Apple releases Flashback removal tools for OS X 10.5
Apple's updates help protect Leopard users from Java and Flash-based attacks.
In September 2011, Apple stopped software support for OS X 10.5 in favor of OS X 10.6 or later,for the older OS. However, in light of the recent malware attacks that have left users of OS X 10.5 vulnerable to exploit, and perhaps following recent criticism of its approaches to security, Apple has issued new tools to help users of OS X 10.5 better secure their systems.
After Flashback malware hit headlines in early August, a number of security companies releasedthat automated the manual steps for .
Apple followed these with an update of its own, which included its Malware Removal Tool (MRT) package. Unlike other offerings, this tool is built to run once, remove instances of known malware, and then remove itself. This approach is minimalistic, but will allow users to do a one-time check of their system to ensure they are free of the Flashback malware. When this tool was released, Apple initially only made it available to OS X 10.7 and 10.6 users, which left a number of those still using 10.5 Leopard () to rely on third-party tools for managing the malware threat.
Today Apple has made available its MRT package for 10.5 Leopard users in a software update called Flashback Removal Security Update, which should be available via Software Update for those with Leopard, but can also be downloaded from the Apple Support Web site.
Along with the MRT tool, the security update includes a Java disabling utility, which will turn off Java in Safari's "Security" preferences for all users on the system. This should help those who do not use Java, but for those who need it, Java will not work until you re-enable it in your Web browser. The setting for this should be fairly obvious in the Security section of Safari's preferences, but Apple has a knowledgebase article that covers how to do this as well.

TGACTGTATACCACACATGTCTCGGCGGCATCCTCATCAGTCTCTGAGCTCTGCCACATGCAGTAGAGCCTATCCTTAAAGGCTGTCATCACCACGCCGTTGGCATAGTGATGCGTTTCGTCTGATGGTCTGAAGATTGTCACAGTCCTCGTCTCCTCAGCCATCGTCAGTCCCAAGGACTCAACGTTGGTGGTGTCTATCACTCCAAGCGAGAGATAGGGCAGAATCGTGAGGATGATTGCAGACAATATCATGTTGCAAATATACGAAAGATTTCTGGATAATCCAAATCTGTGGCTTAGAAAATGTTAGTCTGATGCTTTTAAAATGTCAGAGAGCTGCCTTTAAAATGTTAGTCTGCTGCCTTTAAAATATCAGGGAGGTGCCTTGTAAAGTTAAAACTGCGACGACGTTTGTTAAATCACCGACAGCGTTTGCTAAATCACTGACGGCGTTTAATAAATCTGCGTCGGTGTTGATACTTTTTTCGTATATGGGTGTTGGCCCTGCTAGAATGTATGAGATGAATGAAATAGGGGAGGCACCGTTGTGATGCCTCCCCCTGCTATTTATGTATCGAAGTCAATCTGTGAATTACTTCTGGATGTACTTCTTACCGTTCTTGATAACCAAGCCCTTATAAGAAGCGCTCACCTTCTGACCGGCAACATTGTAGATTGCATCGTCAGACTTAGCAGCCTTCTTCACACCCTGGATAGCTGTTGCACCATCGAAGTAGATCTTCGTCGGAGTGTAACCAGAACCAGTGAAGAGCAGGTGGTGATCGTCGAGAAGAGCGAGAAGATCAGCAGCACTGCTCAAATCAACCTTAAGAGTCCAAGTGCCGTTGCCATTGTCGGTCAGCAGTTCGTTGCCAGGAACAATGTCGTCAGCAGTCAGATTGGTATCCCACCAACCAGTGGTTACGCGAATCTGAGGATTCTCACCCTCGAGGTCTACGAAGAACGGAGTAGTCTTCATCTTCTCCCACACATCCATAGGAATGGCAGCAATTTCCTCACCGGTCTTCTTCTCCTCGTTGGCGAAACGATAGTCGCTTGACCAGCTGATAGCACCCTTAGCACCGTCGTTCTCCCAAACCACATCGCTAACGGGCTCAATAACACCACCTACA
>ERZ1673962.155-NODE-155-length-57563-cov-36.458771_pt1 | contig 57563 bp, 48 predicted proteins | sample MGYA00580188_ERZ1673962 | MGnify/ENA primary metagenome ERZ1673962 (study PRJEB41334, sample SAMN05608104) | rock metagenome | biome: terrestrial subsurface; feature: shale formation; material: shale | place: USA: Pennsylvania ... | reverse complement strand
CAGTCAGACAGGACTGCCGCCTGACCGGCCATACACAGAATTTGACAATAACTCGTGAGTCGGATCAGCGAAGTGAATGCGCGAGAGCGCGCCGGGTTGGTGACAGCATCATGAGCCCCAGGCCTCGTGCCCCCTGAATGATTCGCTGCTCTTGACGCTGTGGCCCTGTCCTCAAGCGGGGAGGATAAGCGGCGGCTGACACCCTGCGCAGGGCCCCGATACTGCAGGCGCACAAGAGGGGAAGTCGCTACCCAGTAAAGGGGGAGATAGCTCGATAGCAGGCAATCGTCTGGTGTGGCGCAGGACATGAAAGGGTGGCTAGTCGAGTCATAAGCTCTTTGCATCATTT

This approach to the Flashback problem prevents users from being vulnerable to Java-based threats without having to issue an updated runtime that closes the security holes. Unfortunately, this means that the Java installations on OS X 10.5 systems will technically still be vulnerable to recent security holes, though without a Web interface through the Java plug-in, the avenue used by the recent attacks will be closed by default.
In addition to these updates for managing Java-based threats, Apple has released Leopard Security Update 2012-003, which installs tools that will disable Adobe Flash player when a new version is available. This feature is similar to the recent Safari 5.1.7 update, which will automatically disable Flash when a new version is out. The update will install a "FlashUpdaterAgent" tool in the system's CoreServices folder, which will perform the periodic checks and then manage the Flash plug-in accordingly.
These updates for OS X should keep Leopard users safer from recent malware developments, and also help ensure they stay safe from future ones if they occur.